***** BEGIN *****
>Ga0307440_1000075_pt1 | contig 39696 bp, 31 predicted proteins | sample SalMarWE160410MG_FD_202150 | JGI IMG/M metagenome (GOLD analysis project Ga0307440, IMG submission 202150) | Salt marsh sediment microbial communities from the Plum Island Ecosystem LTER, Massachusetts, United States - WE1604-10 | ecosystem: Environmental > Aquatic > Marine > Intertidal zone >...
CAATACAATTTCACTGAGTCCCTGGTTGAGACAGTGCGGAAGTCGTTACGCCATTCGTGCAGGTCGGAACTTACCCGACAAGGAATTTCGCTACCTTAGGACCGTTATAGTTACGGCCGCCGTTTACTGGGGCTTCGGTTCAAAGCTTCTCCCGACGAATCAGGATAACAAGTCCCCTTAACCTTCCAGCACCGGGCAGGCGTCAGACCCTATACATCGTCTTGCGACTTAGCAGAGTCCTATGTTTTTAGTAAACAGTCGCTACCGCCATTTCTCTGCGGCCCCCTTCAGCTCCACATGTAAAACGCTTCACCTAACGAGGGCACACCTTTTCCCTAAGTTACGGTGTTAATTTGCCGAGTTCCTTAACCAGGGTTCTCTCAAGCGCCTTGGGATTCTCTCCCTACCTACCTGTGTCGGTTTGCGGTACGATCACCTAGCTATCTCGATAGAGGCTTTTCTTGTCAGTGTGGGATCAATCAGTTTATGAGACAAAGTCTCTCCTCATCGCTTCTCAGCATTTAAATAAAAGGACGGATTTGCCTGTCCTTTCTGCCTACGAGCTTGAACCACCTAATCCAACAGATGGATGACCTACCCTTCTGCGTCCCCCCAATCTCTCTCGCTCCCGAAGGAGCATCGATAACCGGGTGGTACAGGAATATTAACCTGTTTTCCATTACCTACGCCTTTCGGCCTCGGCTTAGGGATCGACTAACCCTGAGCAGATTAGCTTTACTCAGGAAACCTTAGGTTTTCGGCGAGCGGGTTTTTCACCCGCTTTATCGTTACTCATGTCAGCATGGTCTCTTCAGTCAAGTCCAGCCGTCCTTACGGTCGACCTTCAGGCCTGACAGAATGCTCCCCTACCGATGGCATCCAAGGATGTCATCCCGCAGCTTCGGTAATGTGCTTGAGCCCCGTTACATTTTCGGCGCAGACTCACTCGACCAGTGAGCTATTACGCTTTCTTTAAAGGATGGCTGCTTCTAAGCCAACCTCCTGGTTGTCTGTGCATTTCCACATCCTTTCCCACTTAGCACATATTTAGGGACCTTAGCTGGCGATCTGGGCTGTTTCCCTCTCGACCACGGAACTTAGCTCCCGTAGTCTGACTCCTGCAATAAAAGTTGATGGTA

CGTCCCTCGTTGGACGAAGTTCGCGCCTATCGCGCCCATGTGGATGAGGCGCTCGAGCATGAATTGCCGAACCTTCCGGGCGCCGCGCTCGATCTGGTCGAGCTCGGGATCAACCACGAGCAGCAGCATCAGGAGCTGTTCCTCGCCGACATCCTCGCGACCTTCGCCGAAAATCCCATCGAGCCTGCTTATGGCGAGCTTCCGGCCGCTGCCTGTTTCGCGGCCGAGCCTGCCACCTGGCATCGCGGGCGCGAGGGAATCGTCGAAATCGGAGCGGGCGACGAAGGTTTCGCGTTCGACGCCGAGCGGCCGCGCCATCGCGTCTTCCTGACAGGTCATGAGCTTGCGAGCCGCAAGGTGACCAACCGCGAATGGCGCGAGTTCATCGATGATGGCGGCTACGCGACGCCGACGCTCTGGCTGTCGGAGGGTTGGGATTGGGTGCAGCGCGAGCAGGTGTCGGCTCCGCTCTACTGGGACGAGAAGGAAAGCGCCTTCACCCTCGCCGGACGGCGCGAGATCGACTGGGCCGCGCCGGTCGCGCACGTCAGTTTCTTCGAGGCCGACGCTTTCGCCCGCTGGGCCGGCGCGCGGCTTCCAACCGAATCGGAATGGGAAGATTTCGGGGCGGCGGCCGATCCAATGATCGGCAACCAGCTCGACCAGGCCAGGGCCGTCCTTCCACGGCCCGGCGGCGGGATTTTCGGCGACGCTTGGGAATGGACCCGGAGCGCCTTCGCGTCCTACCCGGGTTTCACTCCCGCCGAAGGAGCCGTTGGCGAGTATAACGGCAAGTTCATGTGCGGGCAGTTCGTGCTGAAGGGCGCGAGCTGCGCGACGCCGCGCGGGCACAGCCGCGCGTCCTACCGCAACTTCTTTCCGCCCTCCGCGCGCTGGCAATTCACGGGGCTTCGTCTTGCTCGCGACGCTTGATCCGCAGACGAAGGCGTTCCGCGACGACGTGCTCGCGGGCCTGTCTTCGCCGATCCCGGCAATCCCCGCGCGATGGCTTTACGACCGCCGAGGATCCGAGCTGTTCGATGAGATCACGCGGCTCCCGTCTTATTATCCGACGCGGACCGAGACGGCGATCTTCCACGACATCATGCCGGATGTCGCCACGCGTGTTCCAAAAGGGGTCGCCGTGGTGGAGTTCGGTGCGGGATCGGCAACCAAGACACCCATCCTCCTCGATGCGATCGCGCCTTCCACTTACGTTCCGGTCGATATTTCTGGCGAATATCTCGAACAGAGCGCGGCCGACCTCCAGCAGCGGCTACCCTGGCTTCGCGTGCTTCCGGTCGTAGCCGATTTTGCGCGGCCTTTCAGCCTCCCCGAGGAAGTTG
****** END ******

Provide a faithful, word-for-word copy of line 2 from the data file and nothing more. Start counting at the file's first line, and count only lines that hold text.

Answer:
CAATACAATTTCACTGAGTCCCTGGTTGAGACAGTGCGGAAGTCGTTACGCCATTCGTGCAGGTCGGAACTTACCCGACAAGGAATTTCGCTACCTTAGGACCGTTATAGTTACGGCCGCCGTTTACTGGGGCTTCGGTTCAAAGCTTCTCCCGACGAATCAGGATAACAAGTCCCCTTAACCTTCCAGCACCGGGCAGGCGTCAGACCCTATACATCGTCTTGCGACTTAGCAGAGTCCTATGTTTTTAGTAAACAGTCGCTACCGCCATTTCTCTGCGGCCCCCTTCAGCTCCACATGTAAAACGCTTCACCTAACGAGGGCACACCTTTTCCCTAAGTTACGGTGTTAATTTGCCGAGTTCCTTAACCAGGGTTCTCTCAAGCGCCTTGGGATTCTCTCCCTACCTACCTGTGTCGGTTTGCGGTACGATCACCTAGCTATCTCGATAGAGGCTTTTCTTGTCAGTGTGGGATCAATCAGTTTATGAGACAAAGTCTCTCCTCATCGCTTCTCAGCATTTAAATAAAAGGACGGATTTGCCTGTCCTTTCTGCCTACGAGCTTGAACCACCTAATCCAACAGATGGATGACCTACCCTTCTGCGTCCCCCCAATCTCTCTCGCTCCCGAAGGAGCATCGATAACCGGGTGGTACAGGAATATTAACCTGTTTTCCATTACCTACGCCTTTCGGCCTCGGCTTAGGGATCGACTAACCCTGAGCAGATTAGCTTTACTCAGGAAACCTTAGGTTTTCGGCGAGCGGGTTTTTCACCCGCTTTATCGTTACTCATGTCAGCATGGTCTCTTCAGTCAAGTCCAGCCGTCCTTACGGTCGACCTTCAGGCCTGACAGAATGCTCCCCTACCGATGGCATCCAAGGATGTCATCCCGCAGCTTCGGTAATGTGCTTGAGCCCCGTTACATTTTCGGCGCAGACTCACTCGACCAGTGAGCTATTACGCTTTCTTTAAAGGATGGCTGCTTCTAAGCCAACCTCCTGGTTGTCTGTGCATTTCCACATCCTTTCCCACTTAGCACATATTTAGGGACCTTAGCTGGCGATCTGGGCTGTTTCCCTCTCGACCACGGAACTTAGCTCCCGTAGTCTGACTCCTGCAATAAAAGTTGATGGTA